Yes, the graphics in Oblivion are first rate. And yes, the game with all its visual “candy” active can bring today’s best machines to their knees. But a decent machine (2 or 3 GHz, last years X800 ATI card or Nvidia 6800, 1 GB of RAM) can play quite happily with excellent visuals. My machine, with essentially a 3.5 GHz processor, 2 GB of RAM, and a RAID array of 10,000 RPM SATA drives runs happily at 1600×1200 with most of the effects set towards the upper middle end of the scales. If you have a dual core machine with the latest PCI Express video card X1900 you’ll be in heaven.
An aside: some folks have complained about the occasional “loading” message while travelling across the country side. Most of the folks complaining have XBox360 machines, it seems (Oblivion was released on the same day for PCs and XBox 360s). On my machine, the “Loading” text overlay (its not a loading screen, just an overlay) appears for a fraction of a second now and then while travelling, and there is maybe a one or two frame “hitch”…it isn’t even worth mentioning for me. A slower hard drive and less RAM would probably magnify this. And yes, there are loading screens when you go through doors in some areas- on my machine, they last about 5 seconds. It doesn’t bother me at all, but if it bothers you, be warned.
All of this discussion about the technology is well and good, but it doesn’t begin to touch on what makes Oblivion great. At best I can give some bullet points reflecting things that “stood out” for me…the game is huge and deep, and its not really possible to do it justice in a few sentences. But here are my “bullet points” anyway:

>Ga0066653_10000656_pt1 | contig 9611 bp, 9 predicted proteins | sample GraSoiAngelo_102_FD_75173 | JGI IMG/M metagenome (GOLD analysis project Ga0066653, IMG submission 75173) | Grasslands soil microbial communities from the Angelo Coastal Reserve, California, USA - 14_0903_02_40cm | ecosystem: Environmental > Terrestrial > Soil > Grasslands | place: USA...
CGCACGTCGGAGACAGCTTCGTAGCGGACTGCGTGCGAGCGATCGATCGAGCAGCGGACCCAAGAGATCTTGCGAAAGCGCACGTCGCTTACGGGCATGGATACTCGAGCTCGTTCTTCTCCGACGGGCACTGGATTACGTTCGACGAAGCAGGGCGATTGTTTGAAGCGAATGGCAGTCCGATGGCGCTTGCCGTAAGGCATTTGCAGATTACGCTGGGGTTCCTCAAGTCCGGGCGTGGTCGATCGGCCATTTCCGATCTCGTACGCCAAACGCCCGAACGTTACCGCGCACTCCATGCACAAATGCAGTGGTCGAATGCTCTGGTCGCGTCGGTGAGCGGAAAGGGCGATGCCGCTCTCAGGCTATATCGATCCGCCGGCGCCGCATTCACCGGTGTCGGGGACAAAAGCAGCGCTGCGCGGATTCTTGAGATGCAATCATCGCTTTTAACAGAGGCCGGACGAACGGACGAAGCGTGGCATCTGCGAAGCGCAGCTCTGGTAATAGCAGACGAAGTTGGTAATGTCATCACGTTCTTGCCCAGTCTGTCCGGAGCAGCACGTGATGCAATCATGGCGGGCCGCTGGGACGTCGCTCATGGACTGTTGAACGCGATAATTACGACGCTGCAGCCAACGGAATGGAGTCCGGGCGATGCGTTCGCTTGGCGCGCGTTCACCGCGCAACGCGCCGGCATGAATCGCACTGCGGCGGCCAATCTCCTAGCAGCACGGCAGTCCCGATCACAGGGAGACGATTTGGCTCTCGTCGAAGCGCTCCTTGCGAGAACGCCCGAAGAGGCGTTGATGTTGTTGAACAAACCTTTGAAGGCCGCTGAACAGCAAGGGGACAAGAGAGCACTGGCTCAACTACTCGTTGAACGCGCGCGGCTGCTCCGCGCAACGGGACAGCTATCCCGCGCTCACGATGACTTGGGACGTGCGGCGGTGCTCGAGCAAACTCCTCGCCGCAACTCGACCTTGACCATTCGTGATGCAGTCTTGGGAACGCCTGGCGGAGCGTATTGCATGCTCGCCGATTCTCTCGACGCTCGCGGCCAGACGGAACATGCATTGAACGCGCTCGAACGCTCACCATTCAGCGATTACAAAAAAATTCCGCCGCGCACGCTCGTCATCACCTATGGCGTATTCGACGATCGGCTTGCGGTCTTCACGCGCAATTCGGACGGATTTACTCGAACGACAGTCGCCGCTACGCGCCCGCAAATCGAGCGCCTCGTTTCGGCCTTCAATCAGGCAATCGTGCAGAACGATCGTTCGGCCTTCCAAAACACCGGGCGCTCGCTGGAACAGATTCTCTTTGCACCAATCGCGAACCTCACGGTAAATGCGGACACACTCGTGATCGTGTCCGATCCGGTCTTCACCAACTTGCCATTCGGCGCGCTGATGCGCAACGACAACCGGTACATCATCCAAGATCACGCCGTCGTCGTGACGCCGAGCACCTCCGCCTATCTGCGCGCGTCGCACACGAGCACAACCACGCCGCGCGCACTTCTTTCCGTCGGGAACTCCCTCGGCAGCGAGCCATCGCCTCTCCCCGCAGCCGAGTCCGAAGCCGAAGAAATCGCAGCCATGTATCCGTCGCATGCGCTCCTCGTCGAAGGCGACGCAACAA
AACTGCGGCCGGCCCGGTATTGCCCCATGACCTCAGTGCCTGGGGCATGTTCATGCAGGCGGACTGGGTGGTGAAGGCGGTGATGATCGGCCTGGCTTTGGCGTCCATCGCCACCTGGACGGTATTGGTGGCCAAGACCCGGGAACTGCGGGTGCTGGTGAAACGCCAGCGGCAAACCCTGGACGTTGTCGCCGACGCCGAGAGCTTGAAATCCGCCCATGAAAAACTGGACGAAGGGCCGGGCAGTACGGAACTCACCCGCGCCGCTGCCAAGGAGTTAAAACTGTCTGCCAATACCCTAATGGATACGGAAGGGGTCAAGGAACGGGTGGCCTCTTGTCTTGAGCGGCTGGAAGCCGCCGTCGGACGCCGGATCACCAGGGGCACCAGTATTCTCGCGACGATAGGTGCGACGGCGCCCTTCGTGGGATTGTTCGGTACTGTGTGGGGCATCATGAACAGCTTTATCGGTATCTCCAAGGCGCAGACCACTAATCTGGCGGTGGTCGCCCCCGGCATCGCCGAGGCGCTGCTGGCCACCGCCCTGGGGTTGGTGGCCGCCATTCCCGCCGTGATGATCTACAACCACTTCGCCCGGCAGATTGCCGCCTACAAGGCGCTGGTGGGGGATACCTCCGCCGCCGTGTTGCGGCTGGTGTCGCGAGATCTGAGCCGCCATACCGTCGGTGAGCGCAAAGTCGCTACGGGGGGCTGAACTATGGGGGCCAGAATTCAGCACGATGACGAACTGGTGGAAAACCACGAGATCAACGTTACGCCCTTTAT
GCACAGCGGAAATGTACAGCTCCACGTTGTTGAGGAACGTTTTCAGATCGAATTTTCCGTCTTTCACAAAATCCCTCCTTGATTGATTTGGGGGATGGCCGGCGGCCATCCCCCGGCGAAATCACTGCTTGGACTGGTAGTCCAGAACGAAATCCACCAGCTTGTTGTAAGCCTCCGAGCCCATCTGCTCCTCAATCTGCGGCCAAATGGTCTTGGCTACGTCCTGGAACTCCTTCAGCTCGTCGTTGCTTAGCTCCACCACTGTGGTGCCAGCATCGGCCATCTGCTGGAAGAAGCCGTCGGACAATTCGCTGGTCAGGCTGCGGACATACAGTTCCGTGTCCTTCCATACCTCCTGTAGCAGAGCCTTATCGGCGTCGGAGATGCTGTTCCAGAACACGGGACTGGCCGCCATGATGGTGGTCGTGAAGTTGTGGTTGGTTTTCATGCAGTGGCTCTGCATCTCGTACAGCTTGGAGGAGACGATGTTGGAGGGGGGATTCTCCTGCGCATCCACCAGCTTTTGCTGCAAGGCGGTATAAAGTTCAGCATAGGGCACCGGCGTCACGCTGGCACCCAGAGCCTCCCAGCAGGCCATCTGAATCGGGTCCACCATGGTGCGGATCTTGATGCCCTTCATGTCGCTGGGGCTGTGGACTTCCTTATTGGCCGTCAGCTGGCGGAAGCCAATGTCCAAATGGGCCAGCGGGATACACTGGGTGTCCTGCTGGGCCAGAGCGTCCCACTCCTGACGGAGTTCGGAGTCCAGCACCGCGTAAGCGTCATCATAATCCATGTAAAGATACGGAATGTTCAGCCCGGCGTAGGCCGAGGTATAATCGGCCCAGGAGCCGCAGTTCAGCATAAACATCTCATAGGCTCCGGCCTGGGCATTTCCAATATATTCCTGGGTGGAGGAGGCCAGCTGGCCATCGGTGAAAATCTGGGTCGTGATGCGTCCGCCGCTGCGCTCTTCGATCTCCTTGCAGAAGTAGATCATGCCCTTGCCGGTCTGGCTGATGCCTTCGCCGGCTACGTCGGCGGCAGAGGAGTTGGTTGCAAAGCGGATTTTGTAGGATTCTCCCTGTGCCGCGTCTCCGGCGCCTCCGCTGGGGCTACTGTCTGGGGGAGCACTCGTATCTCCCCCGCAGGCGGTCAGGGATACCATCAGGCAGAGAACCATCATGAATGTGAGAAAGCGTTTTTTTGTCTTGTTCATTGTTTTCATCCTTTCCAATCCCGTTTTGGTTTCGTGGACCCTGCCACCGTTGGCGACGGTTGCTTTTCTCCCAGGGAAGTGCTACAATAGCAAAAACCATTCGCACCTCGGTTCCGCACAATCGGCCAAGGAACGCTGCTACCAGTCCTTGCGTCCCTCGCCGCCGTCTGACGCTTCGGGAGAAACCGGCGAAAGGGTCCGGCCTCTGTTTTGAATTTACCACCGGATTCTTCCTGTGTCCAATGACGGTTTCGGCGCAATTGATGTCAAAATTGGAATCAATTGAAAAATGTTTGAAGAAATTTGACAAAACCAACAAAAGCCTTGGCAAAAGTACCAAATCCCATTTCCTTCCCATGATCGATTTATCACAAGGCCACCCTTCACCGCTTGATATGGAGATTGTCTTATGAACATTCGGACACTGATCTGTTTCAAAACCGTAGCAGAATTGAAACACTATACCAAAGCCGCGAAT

- Deep back story: the collector’s edition (which I bought) comes with a 100 page “handbook” that gives an overview of the history and politics of Tamriel. Its written “in character”, and its a well done piece of fiction in its own right. But in terms of depth, its the tip of the iceberg. As you play the game, you’ll come across hundreds of books within the world. They range from one or two pages to a dozen or more, and reading them is often a big part of my gaming time. They’ll describe a religious cult, or a historical account of a battle, or perhaps describe the correct way to harvest a certain plant. Most have no direct value…but many do- that guide to plant harvesting might come in handy later on when you need some strange root for a potion you want to make…